Ach-Muscularic 3 receptor stimulate HCl secretion

Stretching of stomach causes submucosa plexus neurons release GRP (gastrin releasing peptide) -> stimulate G-cells to release Gastrin
PNS activation release Ach onto ECL cell to cause histamine release

These signals are SYNERGISTIC to get a lot of HCl secretion
UlcersLoss of protective barrier (mucous) in stomach so acid and pepsin erode stomach lining -> Bleeding of mucosal vessels
Causes: H.pyloric and NSAIDs
Gastric or duodenal
- For chronic NSAID: reduce acid and pepsin production (antiacid) but 2 options most common: block H2 receptor to reduce HCl secretion (so gastrin, PNS, histamine cannot affect HCl secretion), H+/K+ ATPase inhibitor(H+ pump) to completely block HCl secretion
- For H.pylori: antibiotics
Protein digestionPepsinogen once it comes in contact with acidic environment, fold differently and become autocatalytic into pepsin (digest proteins)


Question Answer
DuodenumLocation of enzymes mixing with chyme, most digestion occurs here
Can increase or decrease motility to optimize chemical digestion
JejunumMany villi to increase SA for optimal absorption
Most absorption here
IleumLess villi but can still absorb nutrients if necessary
Vitamin B12, intrinsic factor are only absorbed in the ileum, bile acids are reabsorbed and go back to liver
Mucosa in small intestineAbsorptive epithelia - transporters for macronutrients (stomach does not have this)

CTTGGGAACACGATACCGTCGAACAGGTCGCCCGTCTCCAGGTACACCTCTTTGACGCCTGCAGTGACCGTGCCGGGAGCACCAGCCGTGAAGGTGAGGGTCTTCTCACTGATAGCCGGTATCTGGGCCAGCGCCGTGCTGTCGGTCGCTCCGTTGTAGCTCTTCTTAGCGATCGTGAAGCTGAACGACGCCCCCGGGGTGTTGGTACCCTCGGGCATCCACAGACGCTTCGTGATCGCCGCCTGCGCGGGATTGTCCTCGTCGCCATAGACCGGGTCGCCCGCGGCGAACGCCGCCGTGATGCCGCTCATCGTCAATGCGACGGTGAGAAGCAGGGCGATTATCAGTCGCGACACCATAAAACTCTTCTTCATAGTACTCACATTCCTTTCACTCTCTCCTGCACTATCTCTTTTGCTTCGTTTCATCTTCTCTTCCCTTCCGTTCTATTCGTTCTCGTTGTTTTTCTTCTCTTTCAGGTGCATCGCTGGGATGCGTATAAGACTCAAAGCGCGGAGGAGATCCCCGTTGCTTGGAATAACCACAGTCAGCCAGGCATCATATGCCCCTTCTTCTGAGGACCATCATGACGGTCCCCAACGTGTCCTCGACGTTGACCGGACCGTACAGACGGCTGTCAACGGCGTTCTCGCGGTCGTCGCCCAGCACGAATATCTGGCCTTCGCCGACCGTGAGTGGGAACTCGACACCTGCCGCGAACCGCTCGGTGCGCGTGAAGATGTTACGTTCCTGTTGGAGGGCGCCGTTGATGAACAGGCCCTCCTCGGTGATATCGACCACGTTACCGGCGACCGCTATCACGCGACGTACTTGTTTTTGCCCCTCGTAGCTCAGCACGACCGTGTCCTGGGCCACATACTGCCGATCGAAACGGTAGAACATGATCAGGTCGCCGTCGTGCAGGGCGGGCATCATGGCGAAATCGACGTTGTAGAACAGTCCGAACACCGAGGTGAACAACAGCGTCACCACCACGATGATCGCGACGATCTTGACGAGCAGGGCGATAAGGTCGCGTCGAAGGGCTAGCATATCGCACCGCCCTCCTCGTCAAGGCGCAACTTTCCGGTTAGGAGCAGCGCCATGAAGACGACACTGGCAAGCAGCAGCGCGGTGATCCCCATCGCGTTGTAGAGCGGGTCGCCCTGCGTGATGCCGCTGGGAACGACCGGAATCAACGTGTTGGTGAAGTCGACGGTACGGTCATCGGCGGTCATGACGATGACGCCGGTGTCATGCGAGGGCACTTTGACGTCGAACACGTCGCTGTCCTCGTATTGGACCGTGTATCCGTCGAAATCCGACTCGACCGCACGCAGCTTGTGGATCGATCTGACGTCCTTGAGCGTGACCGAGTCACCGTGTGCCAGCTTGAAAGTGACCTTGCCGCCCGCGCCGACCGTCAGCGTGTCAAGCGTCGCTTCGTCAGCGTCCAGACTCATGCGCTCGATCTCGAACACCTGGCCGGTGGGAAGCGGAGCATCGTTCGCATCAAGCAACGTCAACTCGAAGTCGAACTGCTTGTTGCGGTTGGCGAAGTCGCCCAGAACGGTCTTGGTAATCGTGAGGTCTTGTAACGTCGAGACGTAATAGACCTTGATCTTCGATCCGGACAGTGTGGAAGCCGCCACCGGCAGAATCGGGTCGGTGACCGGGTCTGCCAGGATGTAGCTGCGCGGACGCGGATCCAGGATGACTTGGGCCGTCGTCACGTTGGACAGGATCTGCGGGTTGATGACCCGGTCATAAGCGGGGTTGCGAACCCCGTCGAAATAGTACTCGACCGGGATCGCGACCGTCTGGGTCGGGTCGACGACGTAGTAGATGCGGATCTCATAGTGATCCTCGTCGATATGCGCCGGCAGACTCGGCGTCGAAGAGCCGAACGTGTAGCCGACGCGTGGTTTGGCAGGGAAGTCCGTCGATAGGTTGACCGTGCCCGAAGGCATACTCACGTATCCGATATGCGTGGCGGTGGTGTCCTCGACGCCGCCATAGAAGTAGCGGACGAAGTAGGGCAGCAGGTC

No acid secreting cells (unlike stomach)
Finger-like projections called villi
Plicae which increase SA (in stomach have rugae which allow for expansion)
Submucosa in small intestineSame with stomach - thicker lay of stretchy connective tissue with lacteals and blood vessels, adhere mucosa to mucularis externa
Muscularis externa in small intestineLongitudinal, circular (does not have oblique layer that stomach has to help with crushing of food)
Serosa in small intestineSame with stomach - continuous with lesser and greater omentum
Absorptive cellsEpithelial cells with microvilli (increase SA for absorption)
Goblet cellsSecrete mucus
Intestinal gland cellsSecrete alkaline water mucus (neutralize acid in chyme)
Paneth cellsSecrete lysozyme (destroy pathogens in chyme)
S cellsSecrete secretin (In response to acid in small intestines, secretin travel in blood, stimulate ductal cells in pancreas to secrete bicarb and water, acts on ductal cells of bile canaculi to stimulate secretion of bicarb and water to make higher volume bile solution)